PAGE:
After four years in Philly, Zack Wheeler knows the crowd will be loud, the beverages will flow and Citizens Bank Park will be jumping for a big game.
“I knew it was going to be crazy,” he said after the Phillies opened their 2023 postseason with a 4-1 win over the Marlins, “but I didn’t expect that. That was awesome.”
It’s a legitimate home-field advantage opposing teams cited frequently last October, and it took all of one playoff game for the opposing manager to reference it after his team fell to the Phillies Tuesday night.
“The crowd was into it, no doubt about it,” Marlins manager Skip Schumaker said. “It’s a really good team, playoff-tested. … I think the story was Wheeler. He was just excellent.”
The Phillies looked like the more ready team on Tuesday. They had baserunners early and often. Wheeler pitched a gem into the seventh inning. The bullpen delivered zeroes. Every starting position player had a hit. They played clean defense, including on the first play of the game when Luis Arraez lined a ball sharply to Cristian Pache in left field. It was caught, and the Marlins wouldn’t hit another ball to the outfield until Josh Bell doubled in the seventh inning, 20 batters later.
“It was electric,” Trea Turner said of the atmosphere for his first playoff games as a Phillie. “It was a lot of fun. From the start, I think, intros are pretty funny. I laugh at just the energy and watching the other team kind of have to deal with it. Always kind of fun.
“But they were good. They were good all game from the first inning, on their feet every two strikes. It was fun to be a part of.”
Turner went 2-for-3 with a double, a walk and two stolen bases in his Phillies playoff debut. Alec Bohm drove in the first run. J.T. Realmuto scored the second run. Nick Castellanos doubled twice. The Phillies knew they’d need their right-handed hitters to step up against a Marlins team that has seven lefties on their 12-man pitching staff, and they did. Those four were a combined 6-for-15 with four doubles, while Johan Rojas scored the first run and Pache drove in the third.
“We think everyone’s here for a reason, and we all can contribute,” Turner said. “We grind things out, whether it’s offensively or pitching staff, whatever it may be. The bullpen was awesome. Our at-bats, I thought, were pretty good off a good pitching staff. They got really good arms over there.
“We knew it wasn’t going to be easy, but we grind things out. It was a good team win.”
Wheeler had his A-plus stuff. He has started Game 1 in three of the Phillies’ five playoff series over the last 12 months and won all three. His fastball velocity was up a full mile per hour Tuesday night and sat 98-99 early. For a second straight October, the velocity and finish to his pitches looks better than it did in the regular season despite his carrying a hefty workload for a fourth consecutive year.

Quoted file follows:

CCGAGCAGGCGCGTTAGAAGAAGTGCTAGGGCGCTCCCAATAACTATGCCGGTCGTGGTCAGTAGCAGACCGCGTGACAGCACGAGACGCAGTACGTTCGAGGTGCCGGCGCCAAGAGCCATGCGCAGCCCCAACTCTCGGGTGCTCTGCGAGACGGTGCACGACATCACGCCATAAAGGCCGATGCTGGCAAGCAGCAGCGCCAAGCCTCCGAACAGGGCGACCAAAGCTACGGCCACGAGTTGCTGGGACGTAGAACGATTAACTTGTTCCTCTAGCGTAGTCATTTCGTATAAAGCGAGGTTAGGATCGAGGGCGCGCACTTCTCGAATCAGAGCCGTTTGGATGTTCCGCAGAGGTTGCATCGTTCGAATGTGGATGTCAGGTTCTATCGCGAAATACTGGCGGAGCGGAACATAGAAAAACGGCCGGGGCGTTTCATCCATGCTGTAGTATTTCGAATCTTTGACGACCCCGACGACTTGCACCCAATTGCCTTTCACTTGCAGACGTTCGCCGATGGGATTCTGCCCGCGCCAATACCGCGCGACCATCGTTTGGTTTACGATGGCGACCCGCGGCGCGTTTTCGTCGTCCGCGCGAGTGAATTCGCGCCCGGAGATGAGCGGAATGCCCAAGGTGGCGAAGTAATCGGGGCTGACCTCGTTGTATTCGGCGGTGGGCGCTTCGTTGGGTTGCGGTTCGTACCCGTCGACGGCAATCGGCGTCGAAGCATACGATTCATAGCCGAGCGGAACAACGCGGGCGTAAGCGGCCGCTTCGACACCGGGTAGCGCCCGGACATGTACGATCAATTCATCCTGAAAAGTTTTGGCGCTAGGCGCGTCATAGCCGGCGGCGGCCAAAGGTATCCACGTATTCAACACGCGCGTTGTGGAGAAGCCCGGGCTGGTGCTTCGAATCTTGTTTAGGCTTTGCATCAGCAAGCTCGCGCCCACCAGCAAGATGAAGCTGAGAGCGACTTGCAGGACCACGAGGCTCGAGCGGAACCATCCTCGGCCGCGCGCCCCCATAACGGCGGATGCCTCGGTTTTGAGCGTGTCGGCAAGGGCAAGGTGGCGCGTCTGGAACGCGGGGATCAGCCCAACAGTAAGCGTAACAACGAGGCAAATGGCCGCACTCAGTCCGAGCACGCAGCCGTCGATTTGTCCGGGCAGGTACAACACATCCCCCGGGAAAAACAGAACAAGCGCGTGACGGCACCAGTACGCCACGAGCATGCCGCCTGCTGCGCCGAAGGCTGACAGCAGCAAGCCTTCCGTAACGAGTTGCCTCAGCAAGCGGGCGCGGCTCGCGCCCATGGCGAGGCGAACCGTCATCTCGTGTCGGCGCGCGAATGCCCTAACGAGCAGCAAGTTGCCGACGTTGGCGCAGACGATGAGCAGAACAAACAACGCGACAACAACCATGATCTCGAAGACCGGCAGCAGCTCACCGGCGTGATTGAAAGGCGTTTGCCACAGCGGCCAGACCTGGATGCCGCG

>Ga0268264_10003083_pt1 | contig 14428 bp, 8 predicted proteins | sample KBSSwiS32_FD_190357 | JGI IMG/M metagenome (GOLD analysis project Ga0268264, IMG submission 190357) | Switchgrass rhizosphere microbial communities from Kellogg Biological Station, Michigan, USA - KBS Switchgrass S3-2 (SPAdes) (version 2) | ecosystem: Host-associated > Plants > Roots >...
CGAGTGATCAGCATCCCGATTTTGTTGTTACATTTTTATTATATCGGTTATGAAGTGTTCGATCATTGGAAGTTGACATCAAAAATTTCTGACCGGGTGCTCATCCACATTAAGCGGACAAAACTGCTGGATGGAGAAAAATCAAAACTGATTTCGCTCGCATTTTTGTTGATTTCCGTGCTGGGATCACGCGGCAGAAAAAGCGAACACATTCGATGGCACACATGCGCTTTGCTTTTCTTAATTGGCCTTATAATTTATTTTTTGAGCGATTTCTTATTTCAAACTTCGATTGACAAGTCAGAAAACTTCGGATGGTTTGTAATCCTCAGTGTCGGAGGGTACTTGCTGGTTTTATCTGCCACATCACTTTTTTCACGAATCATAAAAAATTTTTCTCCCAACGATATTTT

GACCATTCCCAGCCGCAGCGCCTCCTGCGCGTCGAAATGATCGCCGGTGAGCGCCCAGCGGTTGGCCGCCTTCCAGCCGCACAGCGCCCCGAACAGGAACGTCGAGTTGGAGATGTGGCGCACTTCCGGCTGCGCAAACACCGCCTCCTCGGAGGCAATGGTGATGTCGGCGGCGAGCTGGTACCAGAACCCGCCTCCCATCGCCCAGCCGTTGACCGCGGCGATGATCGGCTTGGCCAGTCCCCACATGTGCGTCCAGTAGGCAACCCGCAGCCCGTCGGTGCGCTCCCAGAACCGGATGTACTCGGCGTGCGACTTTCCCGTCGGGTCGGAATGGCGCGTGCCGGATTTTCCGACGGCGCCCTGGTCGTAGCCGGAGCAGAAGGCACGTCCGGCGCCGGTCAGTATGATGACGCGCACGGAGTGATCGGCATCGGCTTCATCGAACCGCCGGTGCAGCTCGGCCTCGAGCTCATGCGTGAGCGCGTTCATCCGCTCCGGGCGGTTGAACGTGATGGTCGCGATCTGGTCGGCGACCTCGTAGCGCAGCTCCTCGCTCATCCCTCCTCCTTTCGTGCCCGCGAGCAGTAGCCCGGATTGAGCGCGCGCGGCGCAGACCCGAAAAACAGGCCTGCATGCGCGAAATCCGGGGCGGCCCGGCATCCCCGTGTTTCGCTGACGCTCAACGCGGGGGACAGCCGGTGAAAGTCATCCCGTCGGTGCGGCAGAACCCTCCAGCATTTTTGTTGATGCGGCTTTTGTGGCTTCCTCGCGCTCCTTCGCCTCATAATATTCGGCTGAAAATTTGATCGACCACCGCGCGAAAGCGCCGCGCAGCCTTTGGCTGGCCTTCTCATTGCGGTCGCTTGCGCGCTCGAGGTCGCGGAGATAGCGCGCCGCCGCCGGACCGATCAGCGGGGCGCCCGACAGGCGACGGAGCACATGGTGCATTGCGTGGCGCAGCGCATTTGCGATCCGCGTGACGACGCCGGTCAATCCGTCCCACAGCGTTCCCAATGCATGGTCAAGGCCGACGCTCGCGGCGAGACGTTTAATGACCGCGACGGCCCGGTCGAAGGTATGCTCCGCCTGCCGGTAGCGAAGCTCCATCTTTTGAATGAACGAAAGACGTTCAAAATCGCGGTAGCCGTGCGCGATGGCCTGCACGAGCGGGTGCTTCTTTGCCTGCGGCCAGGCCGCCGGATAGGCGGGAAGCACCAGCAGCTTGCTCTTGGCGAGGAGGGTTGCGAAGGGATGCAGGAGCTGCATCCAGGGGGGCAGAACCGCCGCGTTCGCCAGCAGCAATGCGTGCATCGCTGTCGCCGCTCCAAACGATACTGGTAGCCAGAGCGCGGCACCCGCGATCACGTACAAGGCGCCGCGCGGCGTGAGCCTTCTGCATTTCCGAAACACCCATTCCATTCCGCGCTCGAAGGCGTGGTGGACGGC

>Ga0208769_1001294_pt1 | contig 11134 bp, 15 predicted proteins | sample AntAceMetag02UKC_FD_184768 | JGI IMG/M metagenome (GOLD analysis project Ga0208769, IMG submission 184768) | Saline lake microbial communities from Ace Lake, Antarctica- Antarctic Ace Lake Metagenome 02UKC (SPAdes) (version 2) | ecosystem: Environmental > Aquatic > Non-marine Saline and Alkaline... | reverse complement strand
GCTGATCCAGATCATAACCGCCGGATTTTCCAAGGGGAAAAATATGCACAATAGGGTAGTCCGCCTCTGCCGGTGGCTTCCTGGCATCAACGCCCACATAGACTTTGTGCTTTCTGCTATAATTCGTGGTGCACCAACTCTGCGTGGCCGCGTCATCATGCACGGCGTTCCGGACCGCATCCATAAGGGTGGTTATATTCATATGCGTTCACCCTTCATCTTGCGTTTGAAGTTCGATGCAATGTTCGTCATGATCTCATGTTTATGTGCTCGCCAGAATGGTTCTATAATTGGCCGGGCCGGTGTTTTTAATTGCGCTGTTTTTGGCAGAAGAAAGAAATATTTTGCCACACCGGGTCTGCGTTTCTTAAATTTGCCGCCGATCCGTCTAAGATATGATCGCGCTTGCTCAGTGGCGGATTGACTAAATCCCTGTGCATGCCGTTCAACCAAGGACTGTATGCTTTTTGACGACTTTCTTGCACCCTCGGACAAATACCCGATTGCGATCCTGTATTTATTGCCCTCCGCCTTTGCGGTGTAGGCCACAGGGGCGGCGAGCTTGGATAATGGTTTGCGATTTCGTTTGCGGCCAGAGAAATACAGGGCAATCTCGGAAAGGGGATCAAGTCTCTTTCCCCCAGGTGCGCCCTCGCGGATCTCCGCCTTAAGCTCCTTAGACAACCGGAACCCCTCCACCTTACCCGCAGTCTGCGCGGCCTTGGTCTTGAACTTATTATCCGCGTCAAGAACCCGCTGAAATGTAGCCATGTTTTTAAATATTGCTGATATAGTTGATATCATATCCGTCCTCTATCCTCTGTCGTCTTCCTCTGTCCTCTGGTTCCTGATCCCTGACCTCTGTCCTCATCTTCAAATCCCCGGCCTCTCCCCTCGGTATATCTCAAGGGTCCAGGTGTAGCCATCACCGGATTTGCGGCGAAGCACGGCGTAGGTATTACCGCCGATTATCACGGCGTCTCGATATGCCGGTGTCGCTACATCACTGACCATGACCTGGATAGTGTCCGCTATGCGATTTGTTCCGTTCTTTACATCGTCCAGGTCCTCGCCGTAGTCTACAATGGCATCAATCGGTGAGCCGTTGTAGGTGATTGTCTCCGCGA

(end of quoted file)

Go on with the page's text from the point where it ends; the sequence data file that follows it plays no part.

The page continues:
How is this even possible? He credited the crowd.
“I don’t know, honestly. It’s got to be the atmosphere and the adrenaline going,” Wheeler said. “As soon as I stepped foot out of the dugout to go stretch out there in the bullpen, the crowd went nuts, and I got chills. So it started right there. I think it just kind of carries into me throwing the baseball. It definitely helps.
“You never take it for granted. Like I said earlier, just walking out of the dugout to the bullpen, I got chills right away. I knew it was going to be crazy, but I didn’t expect that. That was awesome. They really got me going.
“That’s why we all love it playing here at home. Throughout the game, maybe 3-2 pitch or sometimes with two strikes, the crowd’s going crazy, and you kind of just sit there and just take it in for a second and then lock it back in and go after the guy.”
Wheeler has taken his career to the next level as a Phillie. You rarely hear him classified as a “superstar,” but the description fits. He’s been a top-five starting pitcher in all of baseball since signing with the Phillies after 2019. If you care about WAR (Wins Above Replacement), he leads all starting pitchers over that time.
He now has a 2.58 ERA and 0.73 WHIP in seven playoff starts. Fewer than three baserunners every four innings. On the grandest of stages, under the most intense scrutiny, against some of the best hitters and teams baseball has to offer.
“I hope (people) appreciate it because I certainly do,” manager Rob Thomson said. “I think everybody in this organization appreciates what he’s done because it’s been phenomenal. Tonight is no exception, so hopefully he keeps it going.”
Wheeler is an old-school guy. He’s honest when he speaks, says what he means and isn’t typically excited to talk about himself. His answer when asked if he feels properly appreciated wasn’t surprising.
“I just feel like I’m doing my job, honestly,” he said. “That’s why I came here, and that’s why the Phillies signed me, to pitch like I am. So maybe some people didn’t expect it or were scared of it at first because of my history, but I knew what I was capable of.
“It’s been fun. It’s been a fun ride. Making it to the postseason, there’s nothing like it. I just try to do the exact same thing, but I think my adrenaline and everything comes up, and it just plays a tiny bit more, and sometimes that helps you.”
Wheeler would line up to start Game 2 in Atlanta should the Phillies pick up another win over the Marlins to advance to the NLDS.
But first, they could use a start of similar quality from the Game 2 pitcher in this round, Aaron Nola.
“He’s a guy you can lean on,” Thomson said. “Him and Nola, they’ve been in some pretty big games the last couple of postseasons.”
Christine Lake is a sports fanatic who lives and breathes athletics. With an extensive background in sports journalism, he covers everything from major league championships to grassroots sports events. When she’s not on the field or at the stadium, you’ll find Christine coaching youth sports teams.